Will Voice Take Over Text Chatbots in Indian Cos. for Customer Facing Applications?


Last week HDFC Ergo General Insurance Company introduced its AI enabled chatbot ‘DIA’ on Amazon’s voice platform, Alexa for customer assistance. The chatbot allows the company’s customers to easily access any information relating to their insurance policies and get all their insurance related queries answered simply with the use of voice commands. For example, customers can ask Alexa for the nearest network hospital, network garage or HDFC ERGO branches, how long it will take to process the claims, how to renew the policy, understand the products offered by HDFC Ergo, etc. They can even ask for a copy of their insurance policy, which the service will email to their registered email address.

 

Even as enterprises in India are still in the early stages of exploring text based chatbots use cases, Voice activated Virtual Assistants/bots have already started making their way. The reason is simple. There are some distinct advantages that voice bots have over text bots. The most significant being that voice communication comes most naturally to humans. Thus, having a voice interface enables a more intuitive and engaging experience. Add to this the fact that text takes more time and effort.

 

Also, with 39% of India’s online population using Digital Voice Assistant (DVA) devices by end of 2018 (2018 Digital Consumer Survey by Accenture), enterprises can’t afford to ignore where their customers are moving and how they prefer to communicate. Interestingly, the survey indicates that the penetration of DVA devices in India is higher than the United States, Brazil, China, Germany and the United Kingdom.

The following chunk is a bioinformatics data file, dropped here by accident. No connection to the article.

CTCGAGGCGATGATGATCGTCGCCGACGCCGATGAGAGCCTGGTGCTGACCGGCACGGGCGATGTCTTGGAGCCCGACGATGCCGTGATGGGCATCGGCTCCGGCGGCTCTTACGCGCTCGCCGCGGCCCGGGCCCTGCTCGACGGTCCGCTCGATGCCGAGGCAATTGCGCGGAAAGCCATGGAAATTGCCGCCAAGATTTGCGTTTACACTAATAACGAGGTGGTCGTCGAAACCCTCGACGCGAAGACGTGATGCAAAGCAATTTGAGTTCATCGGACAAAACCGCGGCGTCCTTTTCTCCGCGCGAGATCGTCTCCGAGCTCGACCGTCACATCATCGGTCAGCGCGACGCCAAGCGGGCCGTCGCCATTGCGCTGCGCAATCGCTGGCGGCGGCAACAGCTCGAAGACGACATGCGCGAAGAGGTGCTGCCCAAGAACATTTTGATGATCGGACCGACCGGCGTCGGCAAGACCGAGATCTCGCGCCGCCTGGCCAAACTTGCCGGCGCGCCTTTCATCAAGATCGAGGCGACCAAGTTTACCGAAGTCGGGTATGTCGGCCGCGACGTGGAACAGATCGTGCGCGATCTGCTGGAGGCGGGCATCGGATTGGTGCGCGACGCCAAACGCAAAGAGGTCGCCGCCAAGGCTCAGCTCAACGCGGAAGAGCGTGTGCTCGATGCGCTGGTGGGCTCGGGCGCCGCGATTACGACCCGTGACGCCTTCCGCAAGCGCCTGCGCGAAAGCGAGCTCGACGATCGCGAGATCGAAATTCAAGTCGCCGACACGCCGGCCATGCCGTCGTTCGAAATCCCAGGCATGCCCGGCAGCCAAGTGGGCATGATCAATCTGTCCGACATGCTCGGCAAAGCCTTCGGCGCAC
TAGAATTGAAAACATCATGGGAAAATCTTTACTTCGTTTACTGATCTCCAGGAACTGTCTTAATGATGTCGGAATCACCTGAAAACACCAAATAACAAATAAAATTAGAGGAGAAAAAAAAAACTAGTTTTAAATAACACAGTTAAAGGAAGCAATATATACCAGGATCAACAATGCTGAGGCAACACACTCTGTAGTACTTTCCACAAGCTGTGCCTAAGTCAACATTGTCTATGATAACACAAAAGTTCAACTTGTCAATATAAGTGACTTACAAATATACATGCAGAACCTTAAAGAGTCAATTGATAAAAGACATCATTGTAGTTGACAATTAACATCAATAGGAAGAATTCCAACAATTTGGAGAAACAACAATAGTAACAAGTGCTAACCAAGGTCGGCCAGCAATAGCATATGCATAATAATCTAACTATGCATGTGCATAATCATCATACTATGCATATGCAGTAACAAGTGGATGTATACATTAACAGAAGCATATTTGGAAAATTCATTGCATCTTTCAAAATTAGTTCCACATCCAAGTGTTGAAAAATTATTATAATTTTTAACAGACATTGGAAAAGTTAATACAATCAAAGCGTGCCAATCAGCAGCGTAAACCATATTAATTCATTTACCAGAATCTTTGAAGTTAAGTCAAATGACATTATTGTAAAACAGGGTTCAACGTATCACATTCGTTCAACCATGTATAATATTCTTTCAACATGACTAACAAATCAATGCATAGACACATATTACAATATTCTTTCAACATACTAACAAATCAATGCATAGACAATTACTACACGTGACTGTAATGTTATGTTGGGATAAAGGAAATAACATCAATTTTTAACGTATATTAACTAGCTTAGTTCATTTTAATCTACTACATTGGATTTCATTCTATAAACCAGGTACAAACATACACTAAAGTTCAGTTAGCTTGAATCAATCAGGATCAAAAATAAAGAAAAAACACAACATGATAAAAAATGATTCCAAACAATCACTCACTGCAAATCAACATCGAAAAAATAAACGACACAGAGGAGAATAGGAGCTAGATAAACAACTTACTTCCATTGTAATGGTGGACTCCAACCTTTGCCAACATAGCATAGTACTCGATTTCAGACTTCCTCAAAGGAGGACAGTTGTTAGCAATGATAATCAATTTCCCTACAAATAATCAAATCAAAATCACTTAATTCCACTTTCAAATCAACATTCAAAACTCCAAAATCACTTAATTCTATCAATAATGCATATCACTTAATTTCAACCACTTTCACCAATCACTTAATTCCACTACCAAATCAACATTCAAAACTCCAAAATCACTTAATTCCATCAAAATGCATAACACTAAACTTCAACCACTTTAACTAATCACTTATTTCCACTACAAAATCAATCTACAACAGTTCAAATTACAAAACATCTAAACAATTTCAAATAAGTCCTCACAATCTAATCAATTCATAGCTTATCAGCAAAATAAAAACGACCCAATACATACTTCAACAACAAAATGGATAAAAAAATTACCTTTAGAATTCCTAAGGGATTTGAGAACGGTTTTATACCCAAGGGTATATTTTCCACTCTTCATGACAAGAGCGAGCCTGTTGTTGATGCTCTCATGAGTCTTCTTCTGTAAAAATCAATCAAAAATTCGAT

According to experts, what this means is that many organizations in India will likely leapfrog text chatbots and directly get on to the voice bots bandwagon in order to reach out to the customers where they are.

 

One of the early use cases finding applicability for these voice bots or virtual assistants is the customer service and support function, as seen with HDFC Ergo. Even before HDFC Ergo, Bajaj Allianz General Insurance was the first in the insurance industry to have its chatbot on Alexa. It’s AI chatbot ‘BOING’ offers 24/7 customer assistance and instantly responds to customer queries. As of now, BOING on Alexa addresses generic insurance related queries, but soon in the future it will also be able to respond to policy specific queries that require authentication of the policyholder.

 

Meanwhile, on the banking side, HDFC Bank started experimenting with Alexa in October last year to enable its customers to check balances, find out when bills are due, and even pay bills in the near future through simple voice commands. Today, the bank is working on both Alexa and Google Assistant to build assistants.

 

Besides BFSI, some of the early adopters of voice assistants in India are eCommerce companies. These include the likes of Goibibo, Ola, Freshmenu, Zomato and Ixigo. While Ola enables its customers to book rides and do more using their voice, Zomato users can as the voice assistant to recommend nearby restaurants to dine out, book a table or even place an order for home delivery using just their voice. On the other hand, Freshmenu enables customers to browse food categories and place delivery orders using voice command.

 

As advancements in the area of speech/voice recognition further refine the applicability of voice bots and create more sophisticated use cases, organizations will further gravitate towards voice bots.

 

The virtual voice assistants leading the charge today include Amazon’s Alexa, Google Assistant, Microsoft’s Cortana and Apple’s Siri. Among these Amazon has been making an aggressive push in the Indian market since it announced the expansion of the Alexa Skills Kit (ASK) and the Alexa Voice Service (AVS) in October last year, enabling developers around the world to build voice experiences for Alexa customers in India. Over 10,000 skills were available when the service was launched. For instance, HDFCErgo is one of these 10,000 skills available.

 

IBM too has made its foray into the market with the launch of Watson Assistant, which is being marketed as a ‘smart enterprise assistant that brings together artificial intelligence (AI), cloud and Internet of Things (IoT)’ that is customizable and secure.

 

The ability to localize will hold the key for the voice assistants trying to vie for a bigger pie of the growing Indian market.
(Image Courtesy: biz30.timedoctor.com)  

Categories: Digital

About Author

Write a Comment

Your e-mail address will not be published.
Required fields are marked*

*

Recent Comments